Published on November 27, 2015

Over 100 CSOs sign OGN evidence to the FOI Commission | UK Open Government Network

Open government Open Government Partnership UK Open Government Network

By Tim Hughes

Tim is Involve's incoming director, taking over from 21st January 2017. Tim has led campaigns and advocacy on open government; advised national, devolved and local governments, civil society organisations and multilateral institutions; and researched and written on topics including public participation, open government, democratic reform, civil society advocacy and public administration.

Involve, along with over 100 other civil society organisations, signed the UK Open Government Network’s evidence to the Commission on Freedom of Information.

The evidence covers each of the six questions posed by the Commission, arguing that:

  • It is not in the interests of the public or good government for policy deliberations to have absolute exemption from FOI. Decisions on whether information on the development of policy should be disclosed should continue to be made according to a public interest test.
  • The ministerial veto should not be extended to allow the executive to overrule decisions by the courts. Ministers should be prepared to make well reasoned and evidenced cases for non-disclosure, which stand up to scrutiny in court. If the executive is unable to do this, it is right that the information in question be disclosed.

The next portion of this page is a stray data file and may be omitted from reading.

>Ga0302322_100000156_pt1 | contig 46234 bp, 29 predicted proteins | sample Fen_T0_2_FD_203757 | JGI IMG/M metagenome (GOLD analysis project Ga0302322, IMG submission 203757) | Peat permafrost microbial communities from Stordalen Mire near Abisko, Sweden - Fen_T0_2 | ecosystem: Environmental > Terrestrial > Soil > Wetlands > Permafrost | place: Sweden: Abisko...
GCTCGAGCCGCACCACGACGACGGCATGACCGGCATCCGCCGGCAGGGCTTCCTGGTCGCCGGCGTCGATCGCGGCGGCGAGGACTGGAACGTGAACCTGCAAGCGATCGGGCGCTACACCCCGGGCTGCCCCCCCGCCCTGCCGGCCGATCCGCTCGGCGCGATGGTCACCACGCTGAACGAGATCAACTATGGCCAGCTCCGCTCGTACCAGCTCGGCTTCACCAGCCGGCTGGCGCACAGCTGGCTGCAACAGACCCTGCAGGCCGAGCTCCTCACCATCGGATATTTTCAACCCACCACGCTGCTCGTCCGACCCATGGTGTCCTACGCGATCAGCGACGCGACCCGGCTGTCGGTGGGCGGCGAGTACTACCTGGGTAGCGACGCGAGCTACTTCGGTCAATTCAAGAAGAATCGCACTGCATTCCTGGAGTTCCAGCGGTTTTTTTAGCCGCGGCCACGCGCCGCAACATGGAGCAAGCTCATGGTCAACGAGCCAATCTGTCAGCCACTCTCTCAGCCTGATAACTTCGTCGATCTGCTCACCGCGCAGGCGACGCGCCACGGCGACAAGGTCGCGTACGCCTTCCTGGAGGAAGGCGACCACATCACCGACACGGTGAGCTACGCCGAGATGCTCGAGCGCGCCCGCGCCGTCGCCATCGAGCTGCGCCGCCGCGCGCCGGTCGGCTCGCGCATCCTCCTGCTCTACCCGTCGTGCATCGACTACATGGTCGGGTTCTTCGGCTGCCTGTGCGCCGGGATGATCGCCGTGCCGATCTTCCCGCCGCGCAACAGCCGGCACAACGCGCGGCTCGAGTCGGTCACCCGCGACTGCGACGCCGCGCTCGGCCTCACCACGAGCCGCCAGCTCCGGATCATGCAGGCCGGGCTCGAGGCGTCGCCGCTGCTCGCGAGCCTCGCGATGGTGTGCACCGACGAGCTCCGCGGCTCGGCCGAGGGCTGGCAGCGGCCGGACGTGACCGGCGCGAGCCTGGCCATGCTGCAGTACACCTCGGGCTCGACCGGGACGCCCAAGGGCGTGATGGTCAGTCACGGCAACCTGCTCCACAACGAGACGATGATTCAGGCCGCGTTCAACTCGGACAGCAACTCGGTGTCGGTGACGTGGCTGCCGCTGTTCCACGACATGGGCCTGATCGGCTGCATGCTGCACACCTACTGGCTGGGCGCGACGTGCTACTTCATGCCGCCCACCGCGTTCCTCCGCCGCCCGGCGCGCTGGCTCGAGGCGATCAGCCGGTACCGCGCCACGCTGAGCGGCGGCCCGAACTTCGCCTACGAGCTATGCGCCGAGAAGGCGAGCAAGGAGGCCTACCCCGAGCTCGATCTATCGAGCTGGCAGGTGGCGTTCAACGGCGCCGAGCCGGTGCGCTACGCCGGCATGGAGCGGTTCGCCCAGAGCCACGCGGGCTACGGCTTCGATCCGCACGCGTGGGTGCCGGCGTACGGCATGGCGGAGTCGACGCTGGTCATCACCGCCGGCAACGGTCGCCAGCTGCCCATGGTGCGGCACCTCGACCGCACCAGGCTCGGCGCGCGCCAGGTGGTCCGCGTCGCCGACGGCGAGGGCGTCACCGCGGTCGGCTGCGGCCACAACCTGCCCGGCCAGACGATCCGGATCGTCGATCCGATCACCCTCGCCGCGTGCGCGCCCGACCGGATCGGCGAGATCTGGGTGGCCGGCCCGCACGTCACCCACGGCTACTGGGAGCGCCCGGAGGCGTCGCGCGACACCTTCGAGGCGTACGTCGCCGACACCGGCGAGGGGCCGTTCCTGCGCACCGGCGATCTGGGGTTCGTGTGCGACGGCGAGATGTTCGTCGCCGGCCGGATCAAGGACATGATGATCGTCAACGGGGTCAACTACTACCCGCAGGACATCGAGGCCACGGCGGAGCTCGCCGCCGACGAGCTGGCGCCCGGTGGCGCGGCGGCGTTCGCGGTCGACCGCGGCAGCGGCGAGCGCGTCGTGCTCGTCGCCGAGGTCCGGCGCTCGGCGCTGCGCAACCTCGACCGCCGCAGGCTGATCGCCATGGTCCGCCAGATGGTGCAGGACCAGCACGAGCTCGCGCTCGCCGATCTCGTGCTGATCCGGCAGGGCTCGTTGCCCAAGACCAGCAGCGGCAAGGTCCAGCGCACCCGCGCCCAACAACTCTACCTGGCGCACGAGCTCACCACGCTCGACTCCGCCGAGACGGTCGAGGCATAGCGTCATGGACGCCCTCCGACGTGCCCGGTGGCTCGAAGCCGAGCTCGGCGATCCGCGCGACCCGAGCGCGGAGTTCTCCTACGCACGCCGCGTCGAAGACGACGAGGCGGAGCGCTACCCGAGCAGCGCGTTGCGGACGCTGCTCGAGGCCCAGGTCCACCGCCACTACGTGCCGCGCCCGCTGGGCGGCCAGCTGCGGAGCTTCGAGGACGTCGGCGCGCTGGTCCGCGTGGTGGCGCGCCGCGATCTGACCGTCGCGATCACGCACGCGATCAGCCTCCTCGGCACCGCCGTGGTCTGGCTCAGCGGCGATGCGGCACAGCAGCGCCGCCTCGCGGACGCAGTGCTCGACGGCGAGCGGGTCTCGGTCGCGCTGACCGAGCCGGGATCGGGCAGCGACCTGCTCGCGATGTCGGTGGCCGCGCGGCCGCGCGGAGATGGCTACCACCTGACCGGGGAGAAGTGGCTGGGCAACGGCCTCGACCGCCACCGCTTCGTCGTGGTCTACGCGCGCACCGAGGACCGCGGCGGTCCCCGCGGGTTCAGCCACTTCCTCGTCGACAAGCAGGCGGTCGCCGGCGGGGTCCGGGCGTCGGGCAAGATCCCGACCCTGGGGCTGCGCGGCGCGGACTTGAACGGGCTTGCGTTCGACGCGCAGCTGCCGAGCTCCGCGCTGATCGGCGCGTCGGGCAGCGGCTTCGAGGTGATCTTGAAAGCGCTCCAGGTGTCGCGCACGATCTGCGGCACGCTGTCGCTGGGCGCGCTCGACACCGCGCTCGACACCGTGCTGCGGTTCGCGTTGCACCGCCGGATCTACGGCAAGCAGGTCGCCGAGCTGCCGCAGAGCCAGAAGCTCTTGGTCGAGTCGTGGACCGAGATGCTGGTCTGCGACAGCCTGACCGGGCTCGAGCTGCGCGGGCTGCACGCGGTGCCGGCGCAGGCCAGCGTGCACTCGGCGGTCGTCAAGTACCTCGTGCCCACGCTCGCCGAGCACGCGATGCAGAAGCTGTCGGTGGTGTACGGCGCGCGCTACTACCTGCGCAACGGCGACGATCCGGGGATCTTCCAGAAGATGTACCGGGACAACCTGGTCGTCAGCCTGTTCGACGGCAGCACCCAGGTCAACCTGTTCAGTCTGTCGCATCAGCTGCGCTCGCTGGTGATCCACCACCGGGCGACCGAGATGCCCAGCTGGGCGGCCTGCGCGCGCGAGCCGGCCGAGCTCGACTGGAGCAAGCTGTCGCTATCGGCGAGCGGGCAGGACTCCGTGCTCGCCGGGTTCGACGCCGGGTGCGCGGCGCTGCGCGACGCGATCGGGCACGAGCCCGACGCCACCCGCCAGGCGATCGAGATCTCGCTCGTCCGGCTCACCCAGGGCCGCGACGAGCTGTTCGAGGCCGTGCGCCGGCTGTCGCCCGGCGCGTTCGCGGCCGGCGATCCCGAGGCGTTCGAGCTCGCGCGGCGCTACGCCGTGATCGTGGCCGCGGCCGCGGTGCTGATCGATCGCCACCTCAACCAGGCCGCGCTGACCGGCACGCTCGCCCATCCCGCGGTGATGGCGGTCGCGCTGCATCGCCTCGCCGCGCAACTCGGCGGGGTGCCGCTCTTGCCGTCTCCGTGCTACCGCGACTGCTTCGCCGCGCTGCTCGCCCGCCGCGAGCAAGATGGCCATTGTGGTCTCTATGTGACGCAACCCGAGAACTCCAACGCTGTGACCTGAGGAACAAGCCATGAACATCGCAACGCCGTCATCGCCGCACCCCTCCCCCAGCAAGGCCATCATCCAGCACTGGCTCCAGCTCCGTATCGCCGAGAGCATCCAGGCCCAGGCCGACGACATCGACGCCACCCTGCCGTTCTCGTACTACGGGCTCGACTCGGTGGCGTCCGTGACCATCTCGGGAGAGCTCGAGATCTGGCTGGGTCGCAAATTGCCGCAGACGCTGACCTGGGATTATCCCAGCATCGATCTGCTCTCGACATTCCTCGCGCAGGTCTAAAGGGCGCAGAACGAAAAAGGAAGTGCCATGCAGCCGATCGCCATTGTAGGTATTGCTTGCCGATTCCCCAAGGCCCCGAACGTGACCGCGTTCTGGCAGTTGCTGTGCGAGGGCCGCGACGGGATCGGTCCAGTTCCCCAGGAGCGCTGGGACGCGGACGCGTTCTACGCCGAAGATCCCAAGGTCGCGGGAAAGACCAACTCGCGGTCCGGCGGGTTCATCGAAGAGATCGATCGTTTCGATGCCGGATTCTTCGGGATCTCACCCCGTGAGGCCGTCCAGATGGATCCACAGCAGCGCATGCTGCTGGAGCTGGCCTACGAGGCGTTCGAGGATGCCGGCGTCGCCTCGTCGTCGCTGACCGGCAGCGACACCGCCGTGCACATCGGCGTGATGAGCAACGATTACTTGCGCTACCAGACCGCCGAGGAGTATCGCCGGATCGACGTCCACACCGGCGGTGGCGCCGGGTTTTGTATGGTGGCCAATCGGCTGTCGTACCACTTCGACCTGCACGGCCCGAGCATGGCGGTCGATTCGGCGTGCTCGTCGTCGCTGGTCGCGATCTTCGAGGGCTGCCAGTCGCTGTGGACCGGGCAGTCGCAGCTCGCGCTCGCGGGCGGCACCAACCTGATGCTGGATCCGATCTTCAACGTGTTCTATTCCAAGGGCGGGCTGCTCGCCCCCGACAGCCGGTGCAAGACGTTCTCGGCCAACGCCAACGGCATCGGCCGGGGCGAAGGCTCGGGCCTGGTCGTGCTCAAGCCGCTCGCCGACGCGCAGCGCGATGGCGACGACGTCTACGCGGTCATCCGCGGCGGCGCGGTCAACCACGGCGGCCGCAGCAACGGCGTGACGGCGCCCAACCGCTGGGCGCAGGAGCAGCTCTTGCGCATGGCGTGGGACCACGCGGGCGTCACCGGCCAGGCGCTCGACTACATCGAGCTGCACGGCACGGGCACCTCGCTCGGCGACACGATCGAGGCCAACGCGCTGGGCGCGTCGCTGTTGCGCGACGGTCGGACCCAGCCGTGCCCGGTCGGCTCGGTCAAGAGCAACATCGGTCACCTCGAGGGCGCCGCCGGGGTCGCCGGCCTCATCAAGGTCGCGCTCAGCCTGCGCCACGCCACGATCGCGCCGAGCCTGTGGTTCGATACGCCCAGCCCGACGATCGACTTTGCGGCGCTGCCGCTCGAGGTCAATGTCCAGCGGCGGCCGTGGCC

• A blanket exemption for risk assessments is unlikely to increase candour in such documents. The public acknowledgement of the existence of certain risks will enhance the public debate about major projects and their implementation. It is when risks can be silently ignored that the consequences are dramatic.
  • The benefits of the FOI Act justify its cost to public authorities. The costs of FOI are minor in comparison to other comparable government expenditure (e.g. government communications), and there are numerous case studies that demonstrate that FOI has been pivotal in exposing information it was in the public’s interest to know.
  • Charges for making FOI requests would be a significant threat to the openness and transparency of the UK, acting as a deterrent to legitimate FOI requests and preventing investigations across multiple organisations.

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